Naturalism in Architecture Creating a Culture of Resilience

Houssameldeen Bahgat El Refeie (1)
(1) Assistant Professor, Al Shrouk Academy, Cairo, Egypt, Egypt


Naturalism is the philosophy that adopted the theory of evolution and the domination of natural properties. The popularity of naturalism was due to the rise of the extensive biological researches and the evolution of natural sciences by the end of the nineteenth century and the beginning of the twentieth. The emergence and the rise of these scientific theories were the contributing factors to the domination of naturalistic trends. It had an ample impact on urban and architectural schemes. Environmental catastrophes and the climate change that followed the second world war that reached its peak in the last two decades of the twentieth century were the major factors in attracting the attention to the importance of preserving nature. Naturalism was inspired by biological theories using a biological metaphor. The philosophy brought to mind techno-scientific images which drew out the concept of genetic architecture. These images tried to synchronize with the natural variables in order to achieve the concept of sustainable development. This paper aims to examine the concept of sustainable architecture by studying the architectural movements that are influenced by nature and biological theories, such as terms, models, projects, and buildings. For a deep understanding of the current discourse, this paper searches for the impact of the philosophy of naturalism on the history of sustainable architecture. The paper focuses on the notion of resilience while picturing the transformation of economic, political, social and physical structures into resilient urban spaces and organizational patterns which have the potential to grow and change—a subject mostly presented in a historical review.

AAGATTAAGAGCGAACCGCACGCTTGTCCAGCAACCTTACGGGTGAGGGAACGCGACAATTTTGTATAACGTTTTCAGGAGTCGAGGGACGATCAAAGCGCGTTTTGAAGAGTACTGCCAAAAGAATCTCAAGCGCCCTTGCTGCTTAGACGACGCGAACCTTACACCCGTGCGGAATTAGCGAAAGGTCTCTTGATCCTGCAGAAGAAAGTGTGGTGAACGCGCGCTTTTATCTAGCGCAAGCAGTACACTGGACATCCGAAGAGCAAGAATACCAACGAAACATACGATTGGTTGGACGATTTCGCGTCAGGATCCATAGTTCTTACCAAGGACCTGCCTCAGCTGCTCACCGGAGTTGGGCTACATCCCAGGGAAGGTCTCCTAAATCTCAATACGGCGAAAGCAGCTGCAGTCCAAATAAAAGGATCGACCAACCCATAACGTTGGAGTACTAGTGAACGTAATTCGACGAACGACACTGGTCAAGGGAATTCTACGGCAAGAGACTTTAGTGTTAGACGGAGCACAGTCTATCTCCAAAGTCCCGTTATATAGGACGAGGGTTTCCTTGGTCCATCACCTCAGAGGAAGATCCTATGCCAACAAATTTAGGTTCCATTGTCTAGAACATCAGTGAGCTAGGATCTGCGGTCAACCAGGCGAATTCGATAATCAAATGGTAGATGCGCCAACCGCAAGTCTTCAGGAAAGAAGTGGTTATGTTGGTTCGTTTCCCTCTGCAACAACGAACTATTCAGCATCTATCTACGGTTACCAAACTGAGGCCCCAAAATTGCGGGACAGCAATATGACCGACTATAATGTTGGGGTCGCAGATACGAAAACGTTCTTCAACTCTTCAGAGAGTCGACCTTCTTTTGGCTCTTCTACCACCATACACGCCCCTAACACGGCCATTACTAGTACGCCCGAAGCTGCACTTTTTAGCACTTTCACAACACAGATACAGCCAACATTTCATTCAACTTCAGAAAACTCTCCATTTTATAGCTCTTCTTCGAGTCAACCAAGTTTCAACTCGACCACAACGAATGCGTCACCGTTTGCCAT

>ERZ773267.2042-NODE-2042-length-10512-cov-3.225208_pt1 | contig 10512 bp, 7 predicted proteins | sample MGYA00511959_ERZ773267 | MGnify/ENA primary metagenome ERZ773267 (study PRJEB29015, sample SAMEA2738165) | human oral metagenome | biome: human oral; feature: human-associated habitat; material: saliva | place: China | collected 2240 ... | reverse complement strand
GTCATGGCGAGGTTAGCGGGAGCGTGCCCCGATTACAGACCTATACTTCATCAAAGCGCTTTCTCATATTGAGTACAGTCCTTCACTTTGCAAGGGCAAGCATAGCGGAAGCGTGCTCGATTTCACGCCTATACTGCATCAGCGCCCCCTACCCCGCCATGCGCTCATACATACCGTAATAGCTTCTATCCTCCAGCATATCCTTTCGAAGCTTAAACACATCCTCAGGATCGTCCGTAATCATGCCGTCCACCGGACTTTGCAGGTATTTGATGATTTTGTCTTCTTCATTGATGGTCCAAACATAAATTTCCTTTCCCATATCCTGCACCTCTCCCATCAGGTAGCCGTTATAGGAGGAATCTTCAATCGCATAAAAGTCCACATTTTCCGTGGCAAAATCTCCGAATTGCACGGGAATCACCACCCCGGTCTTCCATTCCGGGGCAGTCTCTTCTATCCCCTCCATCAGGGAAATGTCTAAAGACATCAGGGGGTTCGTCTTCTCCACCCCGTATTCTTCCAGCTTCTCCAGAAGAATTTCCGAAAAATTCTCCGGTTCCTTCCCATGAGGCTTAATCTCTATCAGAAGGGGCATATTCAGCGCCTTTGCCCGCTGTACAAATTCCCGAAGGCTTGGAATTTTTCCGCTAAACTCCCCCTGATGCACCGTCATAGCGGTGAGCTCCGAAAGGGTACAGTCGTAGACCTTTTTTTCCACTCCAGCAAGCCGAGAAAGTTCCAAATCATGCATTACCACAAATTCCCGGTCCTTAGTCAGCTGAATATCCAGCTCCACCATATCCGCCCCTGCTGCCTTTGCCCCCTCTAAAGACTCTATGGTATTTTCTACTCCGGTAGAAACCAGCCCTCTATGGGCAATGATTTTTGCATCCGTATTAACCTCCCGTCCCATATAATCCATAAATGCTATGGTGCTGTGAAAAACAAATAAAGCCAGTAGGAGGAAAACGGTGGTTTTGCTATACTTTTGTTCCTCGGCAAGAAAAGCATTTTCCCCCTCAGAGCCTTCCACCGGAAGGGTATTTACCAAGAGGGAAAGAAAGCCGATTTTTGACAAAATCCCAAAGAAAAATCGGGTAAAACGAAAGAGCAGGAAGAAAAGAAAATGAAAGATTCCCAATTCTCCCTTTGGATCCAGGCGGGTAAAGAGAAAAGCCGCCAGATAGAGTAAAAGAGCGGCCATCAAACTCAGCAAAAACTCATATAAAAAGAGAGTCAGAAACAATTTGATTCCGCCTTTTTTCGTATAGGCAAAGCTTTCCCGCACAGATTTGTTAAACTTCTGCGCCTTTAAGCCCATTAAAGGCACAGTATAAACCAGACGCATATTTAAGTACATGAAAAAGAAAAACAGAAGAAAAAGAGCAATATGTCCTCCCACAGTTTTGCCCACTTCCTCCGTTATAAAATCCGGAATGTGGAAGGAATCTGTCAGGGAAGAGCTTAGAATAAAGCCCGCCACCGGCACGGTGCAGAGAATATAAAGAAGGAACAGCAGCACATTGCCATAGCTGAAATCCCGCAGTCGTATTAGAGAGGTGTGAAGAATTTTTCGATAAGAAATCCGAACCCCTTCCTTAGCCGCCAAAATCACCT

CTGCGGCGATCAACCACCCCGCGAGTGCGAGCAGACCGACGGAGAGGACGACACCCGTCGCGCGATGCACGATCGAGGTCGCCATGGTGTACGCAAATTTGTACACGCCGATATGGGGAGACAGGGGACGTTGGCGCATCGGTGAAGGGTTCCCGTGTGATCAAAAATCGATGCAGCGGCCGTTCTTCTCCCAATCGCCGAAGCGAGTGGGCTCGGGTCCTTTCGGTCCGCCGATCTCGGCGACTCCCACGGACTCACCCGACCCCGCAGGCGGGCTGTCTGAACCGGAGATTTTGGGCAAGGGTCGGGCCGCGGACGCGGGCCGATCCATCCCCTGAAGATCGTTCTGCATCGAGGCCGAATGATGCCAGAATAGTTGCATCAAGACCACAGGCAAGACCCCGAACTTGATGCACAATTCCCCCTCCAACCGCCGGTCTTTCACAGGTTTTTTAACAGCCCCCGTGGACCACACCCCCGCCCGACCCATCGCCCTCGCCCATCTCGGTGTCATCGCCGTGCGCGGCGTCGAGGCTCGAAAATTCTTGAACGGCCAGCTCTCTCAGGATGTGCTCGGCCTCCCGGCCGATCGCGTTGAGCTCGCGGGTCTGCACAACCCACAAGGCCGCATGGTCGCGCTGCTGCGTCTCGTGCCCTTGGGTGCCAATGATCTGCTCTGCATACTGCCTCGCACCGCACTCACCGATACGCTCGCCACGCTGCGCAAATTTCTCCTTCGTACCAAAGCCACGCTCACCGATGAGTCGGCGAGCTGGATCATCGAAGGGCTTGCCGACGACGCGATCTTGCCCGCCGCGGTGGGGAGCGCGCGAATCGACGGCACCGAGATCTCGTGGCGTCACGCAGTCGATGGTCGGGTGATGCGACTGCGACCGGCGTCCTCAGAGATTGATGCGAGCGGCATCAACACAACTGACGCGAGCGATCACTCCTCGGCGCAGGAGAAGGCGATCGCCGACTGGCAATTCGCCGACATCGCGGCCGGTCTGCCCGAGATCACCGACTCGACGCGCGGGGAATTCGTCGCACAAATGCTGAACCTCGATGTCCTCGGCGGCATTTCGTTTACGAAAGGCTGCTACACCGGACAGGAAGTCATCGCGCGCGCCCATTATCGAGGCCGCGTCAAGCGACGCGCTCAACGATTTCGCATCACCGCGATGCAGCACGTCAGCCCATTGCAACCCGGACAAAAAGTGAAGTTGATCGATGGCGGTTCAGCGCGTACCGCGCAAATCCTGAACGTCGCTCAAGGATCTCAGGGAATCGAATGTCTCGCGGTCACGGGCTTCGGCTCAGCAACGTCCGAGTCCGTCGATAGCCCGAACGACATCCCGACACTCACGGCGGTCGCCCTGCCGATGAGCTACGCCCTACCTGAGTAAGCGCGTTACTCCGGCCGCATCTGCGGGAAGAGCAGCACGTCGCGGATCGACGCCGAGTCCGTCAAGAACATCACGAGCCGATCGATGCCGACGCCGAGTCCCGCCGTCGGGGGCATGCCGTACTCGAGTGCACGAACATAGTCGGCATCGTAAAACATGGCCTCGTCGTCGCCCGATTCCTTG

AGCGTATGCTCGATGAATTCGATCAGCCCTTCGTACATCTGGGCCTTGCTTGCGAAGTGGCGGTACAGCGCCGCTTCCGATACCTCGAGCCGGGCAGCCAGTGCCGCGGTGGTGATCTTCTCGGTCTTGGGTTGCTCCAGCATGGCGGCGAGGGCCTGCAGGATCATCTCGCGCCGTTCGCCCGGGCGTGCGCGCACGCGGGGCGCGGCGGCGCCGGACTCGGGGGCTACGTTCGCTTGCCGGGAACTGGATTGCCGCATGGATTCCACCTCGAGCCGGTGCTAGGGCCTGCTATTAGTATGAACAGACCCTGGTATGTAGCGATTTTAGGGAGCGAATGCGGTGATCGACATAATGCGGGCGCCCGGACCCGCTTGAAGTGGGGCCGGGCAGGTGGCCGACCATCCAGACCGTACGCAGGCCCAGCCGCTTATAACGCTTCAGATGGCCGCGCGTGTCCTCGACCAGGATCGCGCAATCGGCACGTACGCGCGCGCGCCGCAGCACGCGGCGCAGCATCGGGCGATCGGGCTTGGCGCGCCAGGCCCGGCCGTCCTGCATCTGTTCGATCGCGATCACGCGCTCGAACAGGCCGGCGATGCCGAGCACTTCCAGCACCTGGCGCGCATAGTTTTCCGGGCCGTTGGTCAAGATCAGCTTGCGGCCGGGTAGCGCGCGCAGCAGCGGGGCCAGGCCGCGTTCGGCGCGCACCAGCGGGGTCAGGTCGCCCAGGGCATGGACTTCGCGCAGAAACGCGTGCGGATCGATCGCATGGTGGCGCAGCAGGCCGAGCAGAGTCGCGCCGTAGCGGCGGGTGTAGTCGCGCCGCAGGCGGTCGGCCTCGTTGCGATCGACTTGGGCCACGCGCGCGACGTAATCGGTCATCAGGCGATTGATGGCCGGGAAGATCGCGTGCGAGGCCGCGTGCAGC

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Houssameldeen Bahgat El Refeie
[email protected] (Primary Contact)
El Refeie, H. B. (2018). Naturalism in Architecture Creating a Culture of Resilience. The Academic Research Community Publication, 2(3), 93–100.

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